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The Supreme Court and politics: Mixing oil and water?

The Supreme Court’s recently completed term included some landmark decisions: access to abortions, affirmative action in higher education, gun ownership rights, and public corruption. The court also issued a 4-4 split decision in essence affirming an appeals court decision on a highly controversial immigration case. While these topics are often hotly contested political issues in addition to being complicated questions of constitutional law, the Supreme Court is generally seen as above the politics that ensnare the elected branches of government.

But this is an election year, and like flowing water finds the cracks in the pavement, politics is finding its way into the Supreme Court and in more ways than one.

I’ve blogged before about pending confirmation of appellate Judge Merrick Garland to replace the late Justice Scalia and the implications of 4-4 split decisions. I read a very interesting opinion piece in The Washington Post a few months ago asserting that President Obama could appoint Garland to the court by asserting that the Senate, by its inaction, has waived its right to “advise and consent” on the nomination. The opinion piece, written by a former clerk to Justice Thurgood Marshall, essentially argued that, like most other constitutionally provided rights, said rights can be waived by failing to assert them. The narrow question posed by the author centers on “what to make of things when the Senate simply fails to perform its constitutional duty.” The author points out that:

The historical average between nomination and confirmation is 25 days; the longest wait has been 125 days. That suggests that 90 days is a perfectly reasonable amount of time for the Senate to consider Garland’s nomination. If the Senate fails to act by the assigned date, Obama could conclude that it has waived its right to participate in the process, and he could exercise his appointment power by naming Garland to the Supreme Court.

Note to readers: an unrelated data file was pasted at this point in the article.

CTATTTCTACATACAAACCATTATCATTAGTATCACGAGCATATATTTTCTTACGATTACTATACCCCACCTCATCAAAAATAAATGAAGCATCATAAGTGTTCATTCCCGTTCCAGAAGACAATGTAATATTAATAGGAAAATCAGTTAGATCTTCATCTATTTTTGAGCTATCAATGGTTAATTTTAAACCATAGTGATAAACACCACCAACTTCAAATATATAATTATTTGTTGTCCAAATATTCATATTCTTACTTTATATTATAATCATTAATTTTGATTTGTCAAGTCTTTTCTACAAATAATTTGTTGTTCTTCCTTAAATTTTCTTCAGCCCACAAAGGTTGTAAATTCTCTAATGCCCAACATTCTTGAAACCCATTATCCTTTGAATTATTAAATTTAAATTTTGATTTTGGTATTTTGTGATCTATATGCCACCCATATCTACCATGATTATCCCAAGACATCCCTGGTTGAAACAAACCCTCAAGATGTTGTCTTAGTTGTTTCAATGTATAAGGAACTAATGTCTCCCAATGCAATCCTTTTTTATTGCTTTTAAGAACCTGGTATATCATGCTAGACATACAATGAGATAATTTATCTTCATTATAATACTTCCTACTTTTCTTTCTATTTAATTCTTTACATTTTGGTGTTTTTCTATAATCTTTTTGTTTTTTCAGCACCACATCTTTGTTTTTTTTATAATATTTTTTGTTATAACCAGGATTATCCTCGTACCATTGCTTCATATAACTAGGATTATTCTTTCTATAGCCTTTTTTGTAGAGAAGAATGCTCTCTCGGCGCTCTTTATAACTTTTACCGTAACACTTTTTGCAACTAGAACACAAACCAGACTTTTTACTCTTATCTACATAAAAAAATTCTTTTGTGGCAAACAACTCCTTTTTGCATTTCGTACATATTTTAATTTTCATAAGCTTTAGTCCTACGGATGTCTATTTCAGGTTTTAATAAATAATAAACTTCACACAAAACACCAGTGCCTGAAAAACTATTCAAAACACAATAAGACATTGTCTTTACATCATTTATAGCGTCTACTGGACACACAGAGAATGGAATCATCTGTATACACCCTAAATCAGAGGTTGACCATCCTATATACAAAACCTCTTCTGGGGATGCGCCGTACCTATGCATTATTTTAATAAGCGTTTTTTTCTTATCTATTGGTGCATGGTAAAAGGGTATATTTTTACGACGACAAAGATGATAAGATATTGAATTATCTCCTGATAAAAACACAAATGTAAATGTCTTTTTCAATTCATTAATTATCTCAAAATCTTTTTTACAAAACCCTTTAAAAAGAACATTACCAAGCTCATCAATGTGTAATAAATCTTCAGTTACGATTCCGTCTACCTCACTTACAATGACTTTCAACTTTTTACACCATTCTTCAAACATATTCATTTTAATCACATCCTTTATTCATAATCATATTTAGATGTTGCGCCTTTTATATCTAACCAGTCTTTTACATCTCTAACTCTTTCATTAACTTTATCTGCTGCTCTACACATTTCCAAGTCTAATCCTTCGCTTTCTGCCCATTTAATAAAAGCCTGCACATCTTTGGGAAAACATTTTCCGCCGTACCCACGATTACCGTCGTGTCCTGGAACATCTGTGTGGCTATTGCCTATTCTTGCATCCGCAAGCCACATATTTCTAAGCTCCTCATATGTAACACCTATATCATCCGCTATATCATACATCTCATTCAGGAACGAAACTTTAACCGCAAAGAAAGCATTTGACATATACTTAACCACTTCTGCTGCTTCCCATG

Want to see a political firestorm which could potentially embroil the court in partisan politics for the foreseeable future? A non-recess appointment should do the trick!

In other political news, Justice Ruth Bader Ginsburg recently gave her thoughts on a potential Donald Trump presidency. In an interview with CNN’s Joan Biskupic, Ginsburg called Trump “a faker.” In another interview with the New York Times, Ginsburg even went as far as to say, “I can’t imagine what this place would be — I can’t imagine what the country would be — with Donald Trump as our president.”

Trump, never one to shy away from a fight, took to Twitter to strike back, claiming the justice’s “mind is shot” and encouraging her to resign. It seems curious to me that Ginsburg, while never one to shy away from voicing strong opinions, chose to wade knee-deep into the political waters that seem to be taking over the summer news cycle.

There doesn’t seem to be an end in sight to the madness. All I can hope is that the political tsunami that is currently being inflicted upon the court will settle down over the summer and will completely fizzle out by the time the court begins its 2016-2017 term in the fall — hopefully with a full lineup of nine justices.

UPDATE (Thursday, 1:40 p.m.): Ginsburg on Thursday morning apologized for her comments about Trump, saying she regrets making an “ill-advised” statement.